The Hindi film industry has been churning out thrillers ever since it came into being. However, the number of films (and the ones that succeed) continues to remain low. When one thinks of directors who have carved a career out of making thrillers, Abbas-Mustan’s name immediately comes to one’s mind. Though the director duo has tried out other genres as well (‘Chori Chori Chupke Chupke’, ‘Kis Kisko Pyaar Karoon’), the major part of their filmography consists of thrillers. Barring a few misses, most of their films have managed to do well at the box-office. While their last film was the successful comedy ‘Kis Kisko Pyaar Karoon’, they are back to making a film belonging to a genre they are synonymous with. ‘Machine’, their latest offering, introduces Abbas Burmawalla’s son Mustafa.
Sarah Thapar (Kiara Advani) comes from a well-to-do family and believes in helping out those in need. She studies in Woodstock College, Himachal Pradesh and donates a large amount of money to a school based in the same city. A minor accident leads to Sarah bumping into Ransh (Mustafa Burmawallah), who has just moved into the city and has taken admission in the same college which Sarah studies in. Sarah gradually falls in love with Ransh but does not know if he feels the same for her. Aditya (Eshan Shankar), whom Sarah considers to be her best friend, is in love with her and is waiting for the right moment to propose to her.
‘Machine’ borrows some important plot points from ‘Baazigar’ and ‘Khiladi’, two of Abbas-Mustan’s most successful films. Let alone these two films, it is not a patch on some of the lesser known films made by the duo. Though some of the twists and turns in the film do take you by surprise initially, the writer (Sanjeev Kaul) fails to back it up with good reasoning. The first half sporadically offers some engaging moments and ends on an interesting cliff-hanger but post that, the film goes downhill and culminates in a climax that is outrageous, to say the least.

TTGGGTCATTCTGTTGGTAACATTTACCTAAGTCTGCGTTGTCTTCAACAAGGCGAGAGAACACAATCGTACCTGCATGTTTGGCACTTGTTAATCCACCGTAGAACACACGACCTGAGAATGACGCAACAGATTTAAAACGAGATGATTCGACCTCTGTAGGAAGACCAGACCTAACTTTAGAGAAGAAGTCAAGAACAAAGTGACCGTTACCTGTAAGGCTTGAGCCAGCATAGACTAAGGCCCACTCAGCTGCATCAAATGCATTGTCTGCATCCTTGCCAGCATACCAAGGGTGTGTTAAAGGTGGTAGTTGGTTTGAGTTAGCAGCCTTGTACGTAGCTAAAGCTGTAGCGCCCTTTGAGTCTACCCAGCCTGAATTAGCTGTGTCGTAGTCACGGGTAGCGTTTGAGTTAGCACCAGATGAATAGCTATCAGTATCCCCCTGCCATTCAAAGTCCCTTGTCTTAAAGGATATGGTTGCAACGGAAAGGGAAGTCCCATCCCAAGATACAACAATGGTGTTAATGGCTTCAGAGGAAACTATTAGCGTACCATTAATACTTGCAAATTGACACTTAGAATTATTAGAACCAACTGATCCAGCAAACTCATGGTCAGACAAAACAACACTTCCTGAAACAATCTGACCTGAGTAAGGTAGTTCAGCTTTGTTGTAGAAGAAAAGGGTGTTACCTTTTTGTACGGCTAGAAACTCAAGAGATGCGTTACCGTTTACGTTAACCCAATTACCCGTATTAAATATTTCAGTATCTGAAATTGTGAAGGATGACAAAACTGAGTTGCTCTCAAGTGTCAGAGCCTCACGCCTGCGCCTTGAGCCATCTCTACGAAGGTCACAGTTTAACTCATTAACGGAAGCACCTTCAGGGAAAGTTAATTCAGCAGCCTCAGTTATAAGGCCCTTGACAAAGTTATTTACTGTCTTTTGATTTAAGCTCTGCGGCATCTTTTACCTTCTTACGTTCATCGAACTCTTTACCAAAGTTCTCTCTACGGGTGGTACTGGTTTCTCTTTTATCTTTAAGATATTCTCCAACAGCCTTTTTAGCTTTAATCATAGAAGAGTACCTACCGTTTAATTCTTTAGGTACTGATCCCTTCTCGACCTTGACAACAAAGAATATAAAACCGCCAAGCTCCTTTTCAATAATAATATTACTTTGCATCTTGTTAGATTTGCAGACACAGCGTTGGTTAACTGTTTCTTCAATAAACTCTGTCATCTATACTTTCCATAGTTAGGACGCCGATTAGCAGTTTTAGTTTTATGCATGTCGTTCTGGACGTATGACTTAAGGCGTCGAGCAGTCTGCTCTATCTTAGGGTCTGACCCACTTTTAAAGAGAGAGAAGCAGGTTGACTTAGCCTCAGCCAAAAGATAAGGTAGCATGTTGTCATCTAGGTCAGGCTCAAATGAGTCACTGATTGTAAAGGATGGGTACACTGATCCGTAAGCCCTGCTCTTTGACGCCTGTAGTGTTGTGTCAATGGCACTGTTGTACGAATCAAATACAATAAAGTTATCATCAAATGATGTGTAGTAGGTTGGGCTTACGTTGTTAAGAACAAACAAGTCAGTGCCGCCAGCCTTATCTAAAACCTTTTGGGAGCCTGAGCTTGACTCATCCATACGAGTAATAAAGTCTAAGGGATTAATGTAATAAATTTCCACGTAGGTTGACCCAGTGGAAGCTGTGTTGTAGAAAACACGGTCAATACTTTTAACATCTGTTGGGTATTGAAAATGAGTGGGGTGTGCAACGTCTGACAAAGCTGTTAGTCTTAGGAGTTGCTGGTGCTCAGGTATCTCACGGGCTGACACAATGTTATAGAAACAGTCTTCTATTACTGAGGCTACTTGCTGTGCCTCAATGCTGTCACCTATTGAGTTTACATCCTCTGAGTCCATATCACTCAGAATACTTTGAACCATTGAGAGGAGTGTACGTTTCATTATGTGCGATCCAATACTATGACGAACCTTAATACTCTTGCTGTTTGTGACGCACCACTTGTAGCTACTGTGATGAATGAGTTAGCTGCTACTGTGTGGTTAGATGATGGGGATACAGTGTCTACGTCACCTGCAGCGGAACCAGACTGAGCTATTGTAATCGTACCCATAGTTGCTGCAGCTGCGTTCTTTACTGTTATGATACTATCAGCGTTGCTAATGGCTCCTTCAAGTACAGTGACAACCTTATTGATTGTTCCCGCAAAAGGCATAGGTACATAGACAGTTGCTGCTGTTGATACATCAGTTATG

After leaving a strong impression, despite having a limited screen time, in her last film ‘M.S Dhoni: The Untold Story’, Kiara Advani gets a substantial role to play in this film. She looks gorgeous and delivers a powerful performance. Mustafa hams in a few scenes but does fairly well as a first-timer. He might not have a great screen presence but he has talent which can be honed further before he faces the camera again. Ronit Roy is saddled with a poorly written part that leaves the actor no scope to give a good account of himself. Eshan Shankar looks awkward initially but his performance grows on you gradually. It is a delight to watch Johny Lever in a film after a hiatus.
Abbas-Mustan are known to make sleek looking thrillers, so it is disappointing to see them coming up with a film that has the look and feel of a film from the early 2000s. Yes, their last film, despite being fairly entertaining, had a slightly dated look to it but just four years back, they had made ‘Race 2’ which was a stylish and engrossing film by all means. ‘Machine’ is one of the weakest Abbas-Mustan films but let’s not give up on them. They have consistently delivered entertaining films and one hopes they bounce back with their next.